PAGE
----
After visiting Alabama, it’s hard to not think about this state without imagining the struggles between the races. It is something that just hangs in the air, a tension that somehow still exists in the shadows and we felt in through the length and the breadth of the state as we drove from Selma to Montgomery to Birmingham and the north to Tennessee. Alabama is full of natural beauty whose peacefulness contrasts the violent struggles that took place here.
Alabama seems to have been ground zero for the most turbulent and violent turning points in the struggle for equality and the end to segregation. Times have changed since those protests that resulted in the passage of the voting rights act in 1965 almost 50 years ago. But the legacy continues and almost feels like a red letter that the Alabama wears as a reminder of the state sanctioned injustices that were meted out against African Americans. We wondered given the bitter history how whites and blacks in Alabama feel about each other today.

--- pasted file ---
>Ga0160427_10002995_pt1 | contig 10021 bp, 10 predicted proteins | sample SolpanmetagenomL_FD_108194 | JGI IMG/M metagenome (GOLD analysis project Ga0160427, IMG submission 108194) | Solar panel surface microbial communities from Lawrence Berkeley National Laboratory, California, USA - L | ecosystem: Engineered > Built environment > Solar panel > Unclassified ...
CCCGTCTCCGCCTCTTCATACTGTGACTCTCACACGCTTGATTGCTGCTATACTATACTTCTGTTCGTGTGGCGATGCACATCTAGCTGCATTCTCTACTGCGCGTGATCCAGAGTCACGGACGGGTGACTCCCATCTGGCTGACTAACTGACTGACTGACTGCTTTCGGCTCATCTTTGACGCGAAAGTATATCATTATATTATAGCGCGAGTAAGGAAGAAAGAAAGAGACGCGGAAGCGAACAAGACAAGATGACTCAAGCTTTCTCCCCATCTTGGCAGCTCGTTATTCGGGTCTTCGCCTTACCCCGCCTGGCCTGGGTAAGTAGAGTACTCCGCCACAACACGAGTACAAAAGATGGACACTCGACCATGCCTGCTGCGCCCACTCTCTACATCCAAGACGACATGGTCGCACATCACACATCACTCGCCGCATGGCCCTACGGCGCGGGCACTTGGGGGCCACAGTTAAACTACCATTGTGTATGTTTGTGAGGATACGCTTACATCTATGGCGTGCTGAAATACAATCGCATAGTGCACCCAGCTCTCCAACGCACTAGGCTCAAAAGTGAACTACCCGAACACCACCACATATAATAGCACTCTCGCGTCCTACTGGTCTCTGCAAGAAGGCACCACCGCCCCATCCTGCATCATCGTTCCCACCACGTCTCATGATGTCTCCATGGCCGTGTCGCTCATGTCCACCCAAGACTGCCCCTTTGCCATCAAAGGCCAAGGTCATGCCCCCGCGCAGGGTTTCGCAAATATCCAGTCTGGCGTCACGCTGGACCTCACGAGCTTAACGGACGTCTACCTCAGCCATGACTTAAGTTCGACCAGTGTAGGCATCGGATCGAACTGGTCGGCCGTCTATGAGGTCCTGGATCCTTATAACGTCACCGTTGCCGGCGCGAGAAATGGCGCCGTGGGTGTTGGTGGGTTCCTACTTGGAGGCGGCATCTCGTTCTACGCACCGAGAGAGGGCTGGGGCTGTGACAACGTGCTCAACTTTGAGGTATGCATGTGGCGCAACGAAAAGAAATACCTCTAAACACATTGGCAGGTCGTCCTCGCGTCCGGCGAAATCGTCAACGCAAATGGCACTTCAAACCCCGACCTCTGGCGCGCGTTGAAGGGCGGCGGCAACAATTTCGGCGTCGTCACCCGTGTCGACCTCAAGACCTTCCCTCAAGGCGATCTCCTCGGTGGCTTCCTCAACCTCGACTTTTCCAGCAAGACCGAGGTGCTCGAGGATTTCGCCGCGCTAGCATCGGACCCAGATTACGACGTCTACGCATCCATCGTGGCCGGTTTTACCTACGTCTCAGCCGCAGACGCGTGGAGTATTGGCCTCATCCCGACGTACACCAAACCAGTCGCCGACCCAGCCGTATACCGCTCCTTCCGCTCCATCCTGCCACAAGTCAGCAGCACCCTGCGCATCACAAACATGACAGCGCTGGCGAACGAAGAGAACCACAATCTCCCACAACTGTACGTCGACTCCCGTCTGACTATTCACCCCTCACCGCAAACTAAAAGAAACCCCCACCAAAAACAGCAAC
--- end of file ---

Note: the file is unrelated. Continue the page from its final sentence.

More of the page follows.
We also learned about hunting and fishing and about Alabama’s contribution to space exploration but nothing could eclipse that indescribable energy that just hung in the air, the tension between two groups that have learned to live with one another, both infinitely aware of the violent history that made it so.